Like the bestsellers Blink and Freakonomics, this lively narrative is a fresh view of the world, explaining the previously inexplicable and revealing hidden influences on human decision-making.
A Harvard Business School student pays over $200 for a $20 bill. Washington, DC, commuters ignore a free subway concert by a violin prodigy. A veteran airline pilot attempts to take off without control tower clearance and collides with another plane on the runway. Why do we do the wildly irrational things we sometimes do?
Drawing on cutting-edge research from the fields of social psychology, behavioral economics, and organizational behavior, brothers Ori and Rom Brafman reveal the dynamic forces that act on us repeatedly over time, affecting nearly every aspect of our personal and business lives. They show how we are sabotaged by loss aversion (going to great lengths to avoid perceived losses), the diagnosis bias (ignoring evidence that contradicts our initial take on a person or situation), and commitment (even when a plan isn't working, we are reluctant to change course).
Weaving together colorful stories-about dot-com millionaires, game show audiences, NBA coaches, and the US Supreme Court-Sway tours the flip side of reason and points us toward a more rational life.
Click the Download button to download a copy of the MARC file.
Enter your FTP details below to send the MARC export file via FTP.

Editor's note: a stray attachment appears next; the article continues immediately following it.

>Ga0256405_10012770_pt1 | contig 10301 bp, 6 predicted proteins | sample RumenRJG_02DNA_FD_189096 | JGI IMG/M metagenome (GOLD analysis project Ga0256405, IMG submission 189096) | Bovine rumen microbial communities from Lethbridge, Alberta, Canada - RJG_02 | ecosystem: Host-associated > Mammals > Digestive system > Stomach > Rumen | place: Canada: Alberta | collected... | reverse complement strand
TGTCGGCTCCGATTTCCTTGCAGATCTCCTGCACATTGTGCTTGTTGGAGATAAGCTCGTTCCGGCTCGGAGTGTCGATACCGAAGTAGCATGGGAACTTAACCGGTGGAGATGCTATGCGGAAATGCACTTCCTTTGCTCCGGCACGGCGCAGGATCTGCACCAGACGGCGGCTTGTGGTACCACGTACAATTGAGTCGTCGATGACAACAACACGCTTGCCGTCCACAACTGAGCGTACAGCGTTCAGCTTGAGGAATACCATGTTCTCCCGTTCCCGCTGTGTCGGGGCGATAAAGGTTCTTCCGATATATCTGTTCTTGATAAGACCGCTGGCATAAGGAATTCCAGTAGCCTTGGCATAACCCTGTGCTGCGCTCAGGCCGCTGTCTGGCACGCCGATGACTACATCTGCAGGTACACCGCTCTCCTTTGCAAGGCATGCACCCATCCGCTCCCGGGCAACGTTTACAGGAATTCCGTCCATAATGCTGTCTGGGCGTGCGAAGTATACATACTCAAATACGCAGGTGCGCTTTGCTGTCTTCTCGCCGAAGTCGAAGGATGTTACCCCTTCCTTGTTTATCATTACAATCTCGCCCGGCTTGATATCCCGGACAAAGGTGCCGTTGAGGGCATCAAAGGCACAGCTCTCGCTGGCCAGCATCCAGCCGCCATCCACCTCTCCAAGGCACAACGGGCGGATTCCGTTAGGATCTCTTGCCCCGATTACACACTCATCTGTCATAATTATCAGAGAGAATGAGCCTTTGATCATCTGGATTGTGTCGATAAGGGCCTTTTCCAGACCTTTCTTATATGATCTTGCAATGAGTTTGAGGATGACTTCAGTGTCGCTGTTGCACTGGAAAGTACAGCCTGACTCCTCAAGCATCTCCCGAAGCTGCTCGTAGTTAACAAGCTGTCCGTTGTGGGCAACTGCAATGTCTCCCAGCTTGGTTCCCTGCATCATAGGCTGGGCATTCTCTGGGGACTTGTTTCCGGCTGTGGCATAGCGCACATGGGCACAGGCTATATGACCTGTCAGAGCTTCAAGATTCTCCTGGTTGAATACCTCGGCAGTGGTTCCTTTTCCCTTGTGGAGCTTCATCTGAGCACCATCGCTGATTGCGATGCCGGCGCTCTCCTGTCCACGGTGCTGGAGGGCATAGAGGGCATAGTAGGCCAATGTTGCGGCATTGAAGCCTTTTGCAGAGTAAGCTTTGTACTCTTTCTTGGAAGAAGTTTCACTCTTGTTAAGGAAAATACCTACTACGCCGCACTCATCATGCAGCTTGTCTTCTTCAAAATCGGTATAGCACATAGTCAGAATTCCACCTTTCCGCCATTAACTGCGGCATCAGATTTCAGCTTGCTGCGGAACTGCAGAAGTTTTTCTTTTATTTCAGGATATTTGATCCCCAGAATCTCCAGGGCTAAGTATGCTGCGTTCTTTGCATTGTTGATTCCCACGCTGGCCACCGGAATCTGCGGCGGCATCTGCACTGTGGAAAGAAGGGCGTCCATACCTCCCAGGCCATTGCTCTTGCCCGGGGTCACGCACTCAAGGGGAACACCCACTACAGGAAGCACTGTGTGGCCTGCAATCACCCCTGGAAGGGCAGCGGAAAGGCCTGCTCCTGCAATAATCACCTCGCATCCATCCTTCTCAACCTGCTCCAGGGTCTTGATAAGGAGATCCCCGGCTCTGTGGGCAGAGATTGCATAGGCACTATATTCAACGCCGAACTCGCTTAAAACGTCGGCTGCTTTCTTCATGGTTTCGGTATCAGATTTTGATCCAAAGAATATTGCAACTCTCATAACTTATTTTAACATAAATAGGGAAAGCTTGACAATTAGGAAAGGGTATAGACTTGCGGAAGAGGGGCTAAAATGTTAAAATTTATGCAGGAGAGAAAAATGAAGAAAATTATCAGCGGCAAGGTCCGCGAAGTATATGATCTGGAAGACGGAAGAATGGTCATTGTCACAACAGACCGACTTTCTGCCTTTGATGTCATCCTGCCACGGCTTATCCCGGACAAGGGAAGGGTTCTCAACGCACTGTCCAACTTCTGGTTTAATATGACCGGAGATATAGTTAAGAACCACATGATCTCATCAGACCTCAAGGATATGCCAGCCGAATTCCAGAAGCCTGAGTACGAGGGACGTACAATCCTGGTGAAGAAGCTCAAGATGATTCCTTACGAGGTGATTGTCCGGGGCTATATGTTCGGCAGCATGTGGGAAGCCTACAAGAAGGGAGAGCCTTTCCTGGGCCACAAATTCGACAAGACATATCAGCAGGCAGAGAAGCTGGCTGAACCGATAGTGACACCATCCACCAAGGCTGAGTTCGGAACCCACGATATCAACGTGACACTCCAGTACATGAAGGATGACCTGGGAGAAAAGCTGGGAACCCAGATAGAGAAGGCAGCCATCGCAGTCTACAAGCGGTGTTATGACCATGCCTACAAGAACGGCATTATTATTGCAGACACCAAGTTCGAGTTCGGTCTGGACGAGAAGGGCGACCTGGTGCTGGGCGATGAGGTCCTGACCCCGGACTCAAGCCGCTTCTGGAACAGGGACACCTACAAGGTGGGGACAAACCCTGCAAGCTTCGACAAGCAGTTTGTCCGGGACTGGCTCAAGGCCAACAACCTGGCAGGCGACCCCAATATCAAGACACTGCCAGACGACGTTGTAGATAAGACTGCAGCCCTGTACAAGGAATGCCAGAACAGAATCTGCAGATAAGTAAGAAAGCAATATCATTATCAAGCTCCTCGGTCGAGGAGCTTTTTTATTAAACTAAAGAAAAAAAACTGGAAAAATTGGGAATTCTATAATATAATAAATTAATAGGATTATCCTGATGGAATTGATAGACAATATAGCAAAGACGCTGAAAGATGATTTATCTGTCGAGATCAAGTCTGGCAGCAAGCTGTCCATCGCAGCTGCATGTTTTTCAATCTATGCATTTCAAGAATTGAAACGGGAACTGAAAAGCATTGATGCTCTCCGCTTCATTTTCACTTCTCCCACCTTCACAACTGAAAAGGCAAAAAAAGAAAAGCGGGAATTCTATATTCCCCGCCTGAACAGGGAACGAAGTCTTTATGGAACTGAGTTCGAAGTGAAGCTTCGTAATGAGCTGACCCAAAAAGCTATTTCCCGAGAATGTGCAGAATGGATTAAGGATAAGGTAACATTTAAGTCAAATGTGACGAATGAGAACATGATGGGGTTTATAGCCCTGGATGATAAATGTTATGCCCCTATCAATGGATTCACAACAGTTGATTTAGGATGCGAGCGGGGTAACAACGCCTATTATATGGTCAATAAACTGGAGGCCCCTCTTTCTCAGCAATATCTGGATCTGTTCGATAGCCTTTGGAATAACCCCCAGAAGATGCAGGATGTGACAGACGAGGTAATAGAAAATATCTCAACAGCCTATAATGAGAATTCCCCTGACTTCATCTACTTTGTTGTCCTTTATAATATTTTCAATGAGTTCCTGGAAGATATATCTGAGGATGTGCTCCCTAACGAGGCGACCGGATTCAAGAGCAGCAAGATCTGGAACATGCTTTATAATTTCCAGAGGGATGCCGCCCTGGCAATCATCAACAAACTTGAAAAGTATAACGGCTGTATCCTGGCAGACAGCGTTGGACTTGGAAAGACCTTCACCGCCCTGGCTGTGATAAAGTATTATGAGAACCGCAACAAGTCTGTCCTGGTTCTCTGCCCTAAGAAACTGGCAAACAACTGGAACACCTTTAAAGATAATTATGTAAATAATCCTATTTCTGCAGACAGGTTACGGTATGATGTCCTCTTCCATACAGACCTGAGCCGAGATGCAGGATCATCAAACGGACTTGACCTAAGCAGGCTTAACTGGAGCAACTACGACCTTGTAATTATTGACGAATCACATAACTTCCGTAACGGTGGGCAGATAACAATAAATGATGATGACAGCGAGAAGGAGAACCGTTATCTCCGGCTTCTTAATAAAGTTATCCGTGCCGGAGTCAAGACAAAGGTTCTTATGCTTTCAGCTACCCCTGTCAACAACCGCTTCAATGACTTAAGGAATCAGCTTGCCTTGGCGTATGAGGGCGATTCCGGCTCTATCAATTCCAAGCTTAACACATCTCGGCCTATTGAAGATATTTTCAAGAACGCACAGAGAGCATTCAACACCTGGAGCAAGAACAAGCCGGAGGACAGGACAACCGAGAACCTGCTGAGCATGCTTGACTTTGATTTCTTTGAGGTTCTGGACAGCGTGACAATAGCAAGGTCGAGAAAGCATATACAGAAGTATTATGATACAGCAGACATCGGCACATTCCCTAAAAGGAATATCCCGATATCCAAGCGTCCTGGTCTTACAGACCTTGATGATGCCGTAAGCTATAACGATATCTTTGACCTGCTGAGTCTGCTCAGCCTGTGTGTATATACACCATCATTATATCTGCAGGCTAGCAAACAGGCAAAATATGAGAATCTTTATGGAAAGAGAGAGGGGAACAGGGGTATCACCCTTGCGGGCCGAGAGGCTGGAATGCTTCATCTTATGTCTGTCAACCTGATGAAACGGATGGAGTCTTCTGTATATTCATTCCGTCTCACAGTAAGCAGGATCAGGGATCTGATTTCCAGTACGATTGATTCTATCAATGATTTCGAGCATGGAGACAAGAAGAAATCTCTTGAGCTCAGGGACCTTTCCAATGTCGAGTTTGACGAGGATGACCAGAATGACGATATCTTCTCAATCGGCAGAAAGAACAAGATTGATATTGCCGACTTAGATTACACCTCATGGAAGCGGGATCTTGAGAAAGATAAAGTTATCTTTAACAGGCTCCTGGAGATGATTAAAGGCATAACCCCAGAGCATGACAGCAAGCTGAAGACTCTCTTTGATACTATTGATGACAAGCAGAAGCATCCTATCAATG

by Donald Trump, Robert T. Kiyosaki
by Ori Brafman, Rod A. Beckstrom
by John Flanagan
by Joe Abercrombie
by Simon R. Green
by Cynthia Rylant
by Jonathan London
by Paul Theroux
by Antony Beevor, Artemis Cooper
"Why do we cling to a strategy long after we know it's not working? How can an expert throw away years of experience in a single, terrible decision? Ori and Rom Brafman explore questions like these in their engaging and insightful look at the reasons why humans behave irrationally in their professional, personal, and financial lives. Actor John Apicella, a newcomer to audiobook narration, has a welcoming voice, and while his pacing is a tad slow, it does give the listener a chance to absorb and consider the Brafmans' compelling ideas. Apicella's phrasing falters occasionally--too often he sounds like he's self-consciously reading, as opposed to narrating--but his performance is strong enough that we'll likely be hearing more from him. D.B. (c) AudioFile 2008, Portland, Maine"
Sign up for our email newsletter